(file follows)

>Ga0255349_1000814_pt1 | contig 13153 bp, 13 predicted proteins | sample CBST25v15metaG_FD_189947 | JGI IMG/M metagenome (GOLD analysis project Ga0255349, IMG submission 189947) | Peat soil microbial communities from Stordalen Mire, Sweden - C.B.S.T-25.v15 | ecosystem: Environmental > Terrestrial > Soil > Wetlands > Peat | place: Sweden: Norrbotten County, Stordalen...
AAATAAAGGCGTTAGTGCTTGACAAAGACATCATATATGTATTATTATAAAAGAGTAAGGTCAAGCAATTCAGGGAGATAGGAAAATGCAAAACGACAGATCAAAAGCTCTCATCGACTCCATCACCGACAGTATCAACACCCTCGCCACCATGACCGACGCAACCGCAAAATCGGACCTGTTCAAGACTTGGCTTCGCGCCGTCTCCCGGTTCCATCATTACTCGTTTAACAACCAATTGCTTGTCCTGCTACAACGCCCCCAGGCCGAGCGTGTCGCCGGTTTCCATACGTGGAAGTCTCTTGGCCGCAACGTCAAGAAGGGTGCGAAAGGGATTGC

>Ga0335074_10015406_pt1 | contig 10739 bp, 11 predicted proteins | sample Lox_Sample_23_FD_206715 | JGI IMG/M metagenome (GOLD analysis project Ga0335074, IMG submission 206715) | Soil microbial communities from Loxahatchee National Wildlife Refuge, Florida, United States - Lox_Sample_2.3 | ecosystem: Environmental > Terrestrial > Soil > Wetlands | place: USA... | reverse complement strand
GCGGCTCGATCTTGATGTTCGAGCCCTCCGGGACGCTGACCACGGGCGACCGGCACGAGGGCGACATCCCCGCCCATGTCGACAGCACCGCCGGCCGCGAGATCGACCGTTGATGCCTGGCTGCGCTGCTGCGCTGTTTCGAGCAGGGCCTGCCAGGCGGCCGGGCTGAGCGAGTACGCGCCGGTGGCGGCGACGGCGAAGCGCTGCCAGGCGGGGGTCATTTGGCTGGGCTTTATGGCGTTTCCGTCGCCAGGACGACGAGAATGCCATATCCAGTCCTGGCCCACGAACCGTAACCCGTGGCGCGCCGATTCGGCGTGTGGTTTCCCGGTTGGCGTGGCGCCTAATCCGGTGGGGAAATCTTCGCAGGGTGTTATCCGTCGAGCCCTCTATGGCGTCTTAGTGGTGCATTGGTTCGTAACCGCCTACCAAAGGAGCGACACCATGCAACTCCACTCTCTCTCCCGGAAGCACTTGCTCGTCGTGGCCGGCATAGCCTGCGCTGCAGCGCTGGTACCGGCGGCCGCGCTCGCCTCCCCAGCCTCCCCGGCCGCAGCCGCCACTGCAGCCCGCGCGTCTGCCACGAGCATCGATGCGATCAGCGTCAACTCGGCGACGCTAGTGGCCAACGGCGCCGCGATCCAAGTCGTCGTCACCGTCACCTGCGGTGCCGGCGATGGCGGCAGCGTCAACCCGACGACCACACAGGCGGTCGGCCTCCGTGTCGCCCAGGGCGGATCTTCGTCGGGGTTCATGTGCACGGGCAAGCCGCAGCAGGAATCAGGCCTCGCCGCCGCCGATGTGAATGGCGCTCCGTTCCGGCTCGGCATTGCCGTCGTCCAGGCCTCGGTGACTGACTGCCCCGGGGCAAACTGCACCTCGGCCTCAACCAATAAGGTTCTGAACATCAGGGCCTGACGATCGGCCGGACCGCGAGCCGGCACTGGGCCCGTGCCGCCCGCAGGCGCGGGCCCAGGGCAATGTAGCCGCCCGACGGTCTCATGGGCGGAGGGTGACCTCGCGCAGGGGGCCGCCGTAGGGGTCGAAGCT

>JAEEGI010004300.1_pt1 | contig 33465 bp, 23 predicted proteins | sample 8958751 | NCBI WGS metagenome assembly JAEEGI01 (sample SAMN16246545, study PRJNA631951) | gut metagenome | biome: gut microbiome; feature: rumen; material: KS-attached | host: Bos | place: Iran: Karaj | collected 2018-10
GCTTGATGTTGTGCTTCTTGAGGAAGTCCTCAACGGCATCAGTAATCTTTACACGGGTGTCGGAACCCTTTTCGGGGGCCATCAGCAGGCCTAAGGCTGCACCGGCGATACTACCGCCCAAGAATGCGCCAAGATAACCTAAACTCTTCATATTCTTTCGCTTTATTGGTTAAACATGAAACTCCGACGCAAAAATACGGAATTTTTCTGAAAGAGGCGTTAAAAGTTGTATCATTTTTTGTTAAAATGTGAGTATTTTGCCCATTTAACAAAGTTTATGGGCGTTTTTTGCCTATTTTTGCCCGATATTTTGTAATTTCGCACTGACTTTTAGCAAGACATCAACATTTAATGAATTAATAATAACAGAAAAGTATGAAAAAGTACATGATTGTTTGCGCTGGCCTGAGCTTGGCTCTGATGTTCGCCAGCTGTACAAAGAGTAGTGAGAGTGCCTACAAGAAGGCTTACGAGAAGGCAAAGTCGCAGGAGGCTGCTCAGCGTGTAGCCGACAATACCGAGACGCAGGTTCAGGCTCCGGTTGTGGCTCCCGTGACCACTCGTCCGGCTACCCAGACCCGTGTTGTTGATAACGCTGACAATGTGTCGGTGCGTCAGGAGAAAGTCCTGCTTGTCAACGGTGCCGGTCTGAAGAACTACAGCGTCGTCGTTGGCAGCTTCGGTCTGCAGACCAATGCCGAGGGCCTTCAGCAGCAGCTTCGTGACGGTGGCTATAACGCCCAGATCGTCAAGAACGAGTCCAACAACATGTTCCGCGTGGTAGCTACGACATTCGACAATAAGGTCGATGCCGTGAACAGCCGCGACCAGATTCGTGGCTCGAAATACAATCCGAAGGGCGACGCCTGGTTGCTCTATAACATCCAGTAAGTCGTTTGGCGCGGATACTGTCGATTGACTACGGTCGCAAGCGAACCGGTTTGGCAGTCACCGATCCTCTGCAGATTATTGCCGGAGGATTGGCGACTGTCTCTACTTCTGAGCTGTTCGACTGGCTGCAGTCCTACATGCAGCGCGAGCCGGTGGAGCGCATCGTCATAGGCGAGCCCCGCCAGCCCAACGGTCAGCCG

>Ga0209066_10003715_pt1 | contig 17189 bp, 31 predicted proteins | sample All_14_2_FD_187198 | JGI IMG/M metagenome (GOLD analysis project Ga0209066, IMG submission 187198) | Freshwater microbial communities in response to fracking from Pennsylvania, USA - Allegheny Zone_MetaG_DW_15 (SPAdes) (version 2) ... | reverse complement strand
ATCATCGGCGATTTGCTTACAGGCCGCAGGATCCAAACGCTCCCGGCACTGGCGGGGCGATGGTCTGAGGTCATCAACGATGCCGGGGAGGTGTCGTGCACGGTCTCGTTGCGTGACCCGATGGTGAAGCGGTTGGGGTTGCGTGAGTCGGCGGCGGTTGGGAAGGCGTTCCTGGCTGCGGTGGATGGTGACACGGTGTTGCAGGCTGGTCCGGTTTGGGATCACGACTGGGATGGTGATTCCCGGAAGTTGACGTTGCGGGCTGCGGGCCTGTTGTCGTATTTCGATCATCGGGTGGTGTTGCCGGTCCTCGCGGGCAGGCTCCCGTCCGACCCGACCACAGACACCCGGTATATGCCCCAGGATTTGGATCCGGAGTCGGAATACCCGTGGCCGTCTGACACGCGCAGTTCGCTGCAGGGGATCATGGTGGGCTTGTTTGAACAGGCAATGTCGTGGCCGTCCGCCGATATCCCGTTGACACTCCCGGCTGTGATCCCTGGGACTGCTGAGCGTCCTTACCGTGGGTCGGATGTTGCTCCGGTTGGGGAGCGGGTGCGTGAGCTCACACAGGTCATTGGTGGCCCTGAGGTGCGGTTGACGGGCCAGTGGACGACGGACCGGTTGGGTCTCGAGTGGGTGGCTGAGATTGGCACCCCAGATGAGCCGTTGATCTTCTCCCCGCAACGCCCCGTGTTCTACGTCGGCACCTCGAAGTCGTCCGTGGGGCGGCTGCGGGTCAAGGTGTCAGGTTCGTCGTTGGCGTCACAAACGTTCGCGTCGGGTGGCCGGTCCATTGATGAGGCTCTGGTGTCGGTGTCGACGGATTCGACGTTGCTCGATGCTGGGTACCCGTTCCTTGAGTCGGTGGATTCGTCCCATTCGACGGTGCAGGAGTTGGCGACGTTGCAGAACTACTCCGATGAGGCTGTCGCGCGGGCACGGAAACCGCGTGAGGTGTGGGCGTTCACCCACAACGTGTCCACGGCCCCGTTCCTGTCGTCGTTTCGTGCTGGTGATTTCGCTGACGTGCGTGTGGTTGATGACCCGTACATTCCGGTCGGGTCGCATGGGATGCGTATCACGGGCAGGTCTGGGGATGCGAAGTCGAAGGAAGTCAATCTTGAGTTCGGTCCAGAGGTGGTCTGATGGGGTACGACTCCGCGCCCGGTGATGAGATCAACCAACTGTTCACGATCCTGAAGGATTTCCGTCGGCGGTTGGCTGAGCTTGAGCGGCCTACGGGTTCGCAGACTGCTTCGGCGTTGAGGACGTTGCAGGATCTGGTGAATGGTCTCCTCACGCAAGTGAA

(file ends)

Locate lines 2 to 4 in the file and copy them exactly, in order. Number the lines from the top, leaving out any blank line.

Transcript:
AAATAAAGGCGTTAGTGCTTGACAAAGACATCATATATGTATTATTATAAAAGAGTAAGGTCAAGCAATTCAGGGAGATAGGAAAATGCAAAACGACAGATCAAAAGCTCTCATCGACTCCATCACCGACAGTATCAACACCCTCGCCACCATGACCGACGCAACCGCAAAATCGGACCTGTTCAAGACTTGGCTTCGCGCCGTCTCCCGGTTCCATCATTACTCGTTTAACAACCAATTGCTTGTCCTGCTACAACGCCCCCAGGCCGAGCGTGTCGCCGGTTTCCATACGTGGAAGTCTCTTGGCCGCAACGTCAAGAAGGGTGCGAAAGGGATTGC

>Ga0335074_10015406_pt1 | contig 10739 bp, 11 predicted proteins | sample Lox_Sample_23_FD_206715 | JGI IMG/M metagenome (GOLD analysis project Ga0335074, IMG submission 206715) | Soil microbial communities from Loxahatchee National Wildlife Refuge, Florida, United States - Lox_Sample_2.3 | ecosystem: Environmental > Terrestrial > Soil > Wetlands | place: USA... | reverse complement strand
GCGGCTCGATCTTGATGTTCGAGCCCTCCGGGACGCTGACCACGGGCGACCGGCACGAGGGCGACATCCCCGCCCATGTCGACAGCACCGCCGGCCGCGAGATCGACCGTTGATGCCTGGCTGCGCTGCTGCGCTGTTTCGAGCAGGGCCTGCCAGGCGGCCGGGCTGAGCGAGTACGCGCCGGTGGCGGCGACGGCGAAGCGCTGCCAGGCGGGGGTCATTTGGCTGGGCTTTATGGCGTTTCCGTCGCCAGGACGACGAGAATGCCATATCCAGTCCTGGCCCACGAACCGTAACCCGTGGCGCGCCGATTCGGCGTGTGGTTTCCCGGTTGGCGTGGCGCCTAATCCGGTGGGGAAATCTTCGCAGGGTGTTATCCGTCGAGCCCTCTATGGCGTCTTAGTGGTGCATTGGTTCGTAACCGCCTACCAAAGGAGCGACACCATGCAACTCCACTCTCTCTCCCGGAAGCACTTGCTCGTCGTGGCCGGCATAGCCTGCGCTGCAGCGCTGGTACCGGCGGCCGCGCTCGCCTCCCCAGCCTCCCCGGCCGCAGCCGCCACTGCAGCCCGCGCGTCTGCCACGAGCATCGATGCGATCAGCGTCAACTCGGCGACGCTAGTGGCCAACGGCGCCGCGATCCAAGTCGTCGTCACCGTCACCTGCGGTGCCGGCGATGGCGGCAGCGTCAACCCGACGACCACACAGGCGGTCGGCCTCCGTGTCGCCCAGGGCGGATCTTCGTCGGGGTTCATGTGCACGGGCAAGCCGCAGCAGGAATCAGGCCTCGCCGCCGCCGATGTGAATGGCGCTCCGTTCCGGCTCGGCATTGCCGTCGTCCAGGCCTCGGTGACTGACTGCCCCGGGGCAAACTGCACCTCGGCCTCAACCAATAAGGTTCTGAACATCAGGGCCTGACGATCGGCCGGACCGCGAGCCGGCACTGGGCCCGTGCCGCCCGCAGGCGCGGGCCCAGGGCAATGTAGCCGCCCGACGGTCTCATGGGCGGAGGGTGACCTCGCGCAGGGGGCCGCCGTAGGGGTCGAAGCT